She kicked off the 2023 racing season by competing in the Formula 4 UAE Championship.
When we think of racers, most people think of Lewis Hamilton and Max Verstappen. They are, after all, today’s biggest names in a sport that many see as a quintessentially European pursuit, and one that is dominated by male drivers. But teen racer Bianca Bustamante hopes to change that — for both the Philippines, and for women.
Bustamante became the first Filipina to race in the prestigious W Series, an international competition that provides equal opportunities for women and reduces the financial barriers of motorsport. And recently she kicked off the 2023 racing season by competing in the Formula 4 UAE Championship. It’s no secret that there hasn’t been a female driver start in Formula 1 in three decades, and the world is holding its breath to see who will finally break through.
Right now, Bustamante is the Philippines’ best shot. Here are three things you need to know about her.
1. Bianca Bustamante started racing at 6 years old.
Talk about starting young! When she was just 1 year old, Bianca’s dad would bring her to the racetrack. Driving a go-kart came soon after.
“He had so much love and passion for the sport and immediately I was hooked as well. And by the time of age 3, I was already driving a go-kart and driving around a track,” Bustamante told guest correspondent Bee Go on the podcast “Go Hard Girls.”
“At age 3, he would already ask me if this was something I actually felt passionate about or if it was just something that I did to make him happy,” she said. “But immediately I told him that it's something that makes me happy. It's something that I wanted to aspire to. We made a decision that I could potentially get into motorsport as a career as well.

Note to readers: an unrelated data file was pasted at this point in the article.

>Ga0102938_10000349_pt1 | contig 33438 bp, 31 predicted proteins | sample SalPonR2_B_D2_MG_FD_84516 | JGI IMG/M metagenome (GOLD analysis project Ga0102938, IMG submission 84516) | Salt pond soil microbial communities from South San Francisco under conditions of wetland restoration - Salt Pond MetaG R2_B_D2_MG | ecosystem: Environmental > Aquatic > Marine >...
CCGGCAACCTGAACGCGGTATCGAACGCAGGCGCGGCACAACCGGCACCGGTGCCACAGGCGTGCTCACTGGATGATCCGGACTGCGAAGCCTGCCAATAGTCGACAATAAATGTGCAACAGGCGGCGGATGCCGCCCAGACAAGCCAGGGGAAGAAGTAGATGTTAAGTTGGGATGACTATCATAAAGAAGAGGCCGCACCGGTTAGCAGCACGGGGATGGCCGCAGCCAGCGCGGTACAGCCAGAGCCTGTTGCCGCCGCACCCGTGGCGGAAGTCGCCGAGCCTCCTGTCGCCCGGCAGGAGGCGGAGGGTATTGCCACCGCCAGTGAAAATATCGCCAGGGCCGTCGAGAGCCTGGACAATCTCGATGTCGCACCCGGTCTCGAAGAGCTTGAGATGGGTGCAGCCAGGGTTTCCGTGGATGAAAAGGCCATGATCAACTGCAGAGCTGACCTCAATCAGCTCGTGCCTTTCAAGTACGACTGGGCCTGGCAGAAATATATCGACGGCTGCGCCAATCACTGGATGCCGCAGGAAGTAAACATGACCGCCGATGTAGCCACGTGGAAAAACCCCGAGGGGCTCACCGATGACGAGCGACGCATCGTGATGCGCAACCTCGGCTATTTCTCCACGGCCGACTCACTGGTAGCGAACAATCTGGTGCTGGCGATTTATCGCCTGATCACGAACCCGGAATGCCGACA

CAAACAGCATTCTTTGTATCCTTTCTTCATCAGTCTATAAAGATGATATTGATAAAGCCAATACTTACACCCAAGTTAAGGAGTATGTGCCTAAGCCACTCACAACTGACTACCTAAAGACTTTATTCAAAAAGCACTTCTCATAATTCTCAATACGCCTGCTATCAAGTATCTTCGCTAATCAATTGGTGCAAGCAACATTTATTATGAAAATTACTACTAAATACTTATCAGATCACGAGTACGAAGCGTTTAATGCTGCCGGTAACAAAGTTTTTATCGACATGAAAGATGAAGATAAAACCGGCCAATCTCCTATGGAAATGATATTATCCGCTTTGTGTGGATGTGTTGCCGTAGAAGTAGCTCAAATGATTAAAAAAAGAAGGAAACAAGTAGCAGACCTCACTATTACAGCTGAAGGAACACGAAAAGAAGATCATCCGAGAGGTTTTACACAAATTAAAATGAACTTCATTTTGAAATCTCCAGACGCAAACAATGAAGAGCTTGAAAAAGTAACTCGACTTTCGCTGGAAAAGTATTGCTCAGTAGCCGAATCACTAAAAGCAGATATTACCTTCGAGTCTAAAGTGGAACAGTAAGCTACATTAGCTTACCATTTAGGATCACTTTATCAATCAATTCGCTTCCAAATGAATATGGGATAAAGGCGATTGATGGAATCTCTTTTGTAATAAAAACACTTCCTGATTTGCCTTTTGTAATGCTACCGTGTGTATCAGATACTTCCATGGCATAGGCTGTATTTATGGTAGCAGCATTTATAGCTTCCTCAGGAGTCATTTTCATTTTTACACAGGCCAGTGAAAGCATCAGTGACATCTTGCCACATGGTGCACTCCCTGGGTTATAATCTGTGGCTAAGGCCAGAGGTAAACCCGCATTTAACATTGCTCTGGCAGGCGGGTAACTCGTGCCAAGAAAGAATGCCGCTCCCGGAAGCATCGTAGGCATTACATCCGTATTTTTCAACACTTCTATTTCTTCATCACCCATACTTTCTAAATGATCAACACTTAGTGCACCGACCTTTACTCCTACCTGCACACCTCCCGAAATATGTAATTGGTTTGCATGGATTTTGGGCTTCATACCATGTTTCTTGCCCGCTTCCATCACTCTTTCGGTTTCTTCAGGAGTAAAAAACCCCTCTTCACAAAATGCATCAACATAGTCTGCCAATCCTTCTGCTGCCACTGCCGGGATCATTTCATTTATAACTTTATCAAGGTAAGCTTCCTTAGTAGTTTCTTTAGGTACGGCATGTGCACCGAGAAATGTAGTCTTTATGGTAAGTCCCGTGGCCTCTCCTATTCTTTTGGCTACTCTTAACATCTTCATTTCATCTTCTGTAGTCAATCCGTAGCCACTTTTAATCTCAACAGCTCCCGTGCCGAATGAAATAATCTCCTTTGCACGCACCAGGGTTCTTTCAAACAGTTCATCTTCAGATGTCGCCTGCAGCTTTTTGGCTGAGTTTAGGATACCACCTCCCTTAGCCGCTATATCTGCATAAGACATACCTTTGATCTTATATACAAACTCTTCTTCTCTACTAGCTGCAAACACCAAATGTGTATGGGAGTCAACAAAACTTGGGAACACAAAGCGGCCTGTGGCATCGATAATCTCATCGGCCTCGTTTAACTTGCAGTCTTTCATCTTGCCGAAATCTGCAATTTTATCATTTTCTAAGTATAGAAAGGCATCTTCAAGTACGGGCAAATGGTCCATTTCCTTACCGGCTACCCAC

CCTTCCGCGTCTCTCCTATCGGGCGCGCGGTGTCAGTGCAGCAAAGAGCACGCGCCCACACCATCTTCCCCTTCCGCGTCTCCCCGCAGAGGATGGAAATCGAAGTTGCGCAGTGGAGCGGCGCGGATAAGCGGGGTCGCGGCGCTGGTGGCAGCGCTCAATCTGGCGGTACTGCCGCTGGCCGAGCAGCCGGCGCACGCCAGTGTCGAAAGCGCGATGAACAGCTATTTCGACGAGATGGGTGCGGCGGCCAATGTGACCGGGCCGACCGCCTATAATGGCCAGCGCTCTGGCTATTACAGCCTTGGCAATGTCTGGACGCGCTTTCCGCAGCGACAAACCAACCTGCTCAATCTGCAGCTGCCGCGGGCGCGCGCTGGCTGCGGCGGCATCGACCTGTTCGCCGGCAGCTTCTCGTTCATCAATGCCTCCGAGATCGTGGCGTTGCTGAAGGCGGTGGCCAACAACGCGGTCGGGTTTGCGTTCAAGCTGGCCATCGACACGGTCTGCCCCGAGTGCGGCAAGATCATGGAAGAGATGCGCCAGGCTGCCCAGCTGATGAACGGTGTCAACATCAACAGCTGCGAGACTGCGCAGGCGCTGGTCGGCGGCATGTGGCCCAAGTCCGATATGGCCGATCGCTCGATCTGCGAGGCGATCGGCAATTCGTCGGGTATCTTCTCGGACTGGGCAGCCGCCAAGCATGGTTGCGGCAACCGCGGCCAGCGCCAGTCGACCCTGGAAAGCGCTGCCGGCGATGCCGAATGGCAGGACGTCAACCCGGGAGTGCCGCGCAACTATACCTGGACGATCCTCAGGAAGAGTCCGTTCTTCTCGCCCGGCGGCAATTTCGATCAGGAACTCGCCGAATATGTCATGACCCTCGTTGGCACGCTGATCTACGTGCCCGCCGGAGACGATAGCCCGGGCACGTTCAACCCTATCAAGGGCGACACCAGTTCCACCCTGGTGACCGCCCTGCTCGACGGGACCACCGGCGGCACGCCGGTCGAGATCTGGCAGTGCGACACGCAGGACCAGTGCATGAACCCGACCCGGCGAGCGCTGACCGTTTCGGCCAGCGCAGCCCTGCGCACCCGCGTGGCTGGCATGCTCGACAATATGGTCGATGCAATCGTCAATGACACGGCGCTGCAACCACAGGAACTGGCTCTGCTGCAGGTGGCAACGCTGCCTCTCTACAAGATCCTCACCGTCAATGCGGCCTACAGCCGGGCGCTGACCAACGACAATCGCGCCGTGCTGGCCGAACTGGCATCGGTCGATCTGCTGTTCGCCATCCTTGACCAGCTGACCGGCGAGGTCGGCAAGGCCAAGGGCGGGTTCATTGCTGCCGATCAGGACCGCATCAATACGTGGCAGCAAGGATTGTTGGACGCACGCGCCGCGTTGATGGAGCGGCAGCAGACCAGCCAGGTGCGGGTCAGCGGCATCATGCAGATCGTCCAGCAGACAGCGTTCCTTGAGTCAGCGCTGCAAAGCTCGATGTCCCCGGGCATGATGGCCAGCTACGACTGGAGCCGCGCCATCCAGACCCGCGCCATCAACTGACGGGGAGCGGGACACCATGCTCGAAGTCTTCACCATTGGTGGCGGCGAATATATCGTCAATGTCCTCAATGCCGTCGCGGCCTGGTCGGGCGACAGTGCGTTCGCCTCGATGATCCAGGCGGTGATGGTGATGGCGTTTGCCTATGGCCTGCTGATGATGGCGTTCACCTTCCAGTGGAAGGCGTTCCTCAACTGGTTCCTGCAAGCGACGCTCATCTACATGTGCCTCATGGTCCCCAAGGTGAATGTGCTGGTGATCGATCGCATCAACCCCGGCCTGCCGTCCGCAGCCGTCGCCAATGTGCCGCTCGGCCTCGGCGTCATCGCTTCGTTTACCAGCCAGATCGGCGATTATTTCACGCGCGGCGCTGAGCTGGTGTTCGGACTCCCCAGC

By the time she was 6 years old, she was already earning free drives in motorsports competitions, with the help of sponsorships from racing teams. She’s now been racing competitively for over a decade, and is the 2-time Junior Asian Karting Open Overall Champion, 2-time Philippine International Junior Karter of the Year, 2-time Philippine National Senior Karter of the Year, and 3-time Philippine Driver of the Year in Karting.
2. She overcame financial barriers in the (very expensive) sport thanks to her community.
“It is a truly expensive sport. Even just the grassroots of motorsport, which is karting, already costs millions a year. And that's something that we couldn't afford. We didn't have that amount of money. My dad had to move away when I was a baby just so he could financially support the family, put food on the table, and add all of that to expenses also my karting career which was very tough for us,” Bianca recalled on the podcast.
Knowing she couldn’t take anything for granted gave Bustamante a sense of determination and appreciation for every opportunity, which led to others in the motorsport community reaching out to help her.
Veteran coach and race engineer Elson Carpio, who was also her godfather, gave Bustamante free coaching. Even other drivers helped out.
“People knew that I wasn't from a wealthy family…I am very grateful to everyone,” she said. “There were moments in my younger karting days when we couldn't even afford to buy a set of tires or even entry fee. Some drivers, or some of the parents from the team would put in money just so I could enter the race.”
3. She isn’t just racing for herself, but for the culture.
Opportunities like the W Series and the F4 UAE Championship spur Bustamante on. She hopes that her journey will help open more doors for drivers from diverse genders and socio-economic backgrounds.
“Back then, I would say 2013, 2012, I would always be the only woman on the grid. There was no female mechanic, no female tire changer, just me,” she said. “Seeing all of the changes now, seeing that there's a women's series racing alongside Formula 1 and there are a lot of female drivers dominating in rally, in Formula cars, in GT Cars, is just an amazing sight to see.”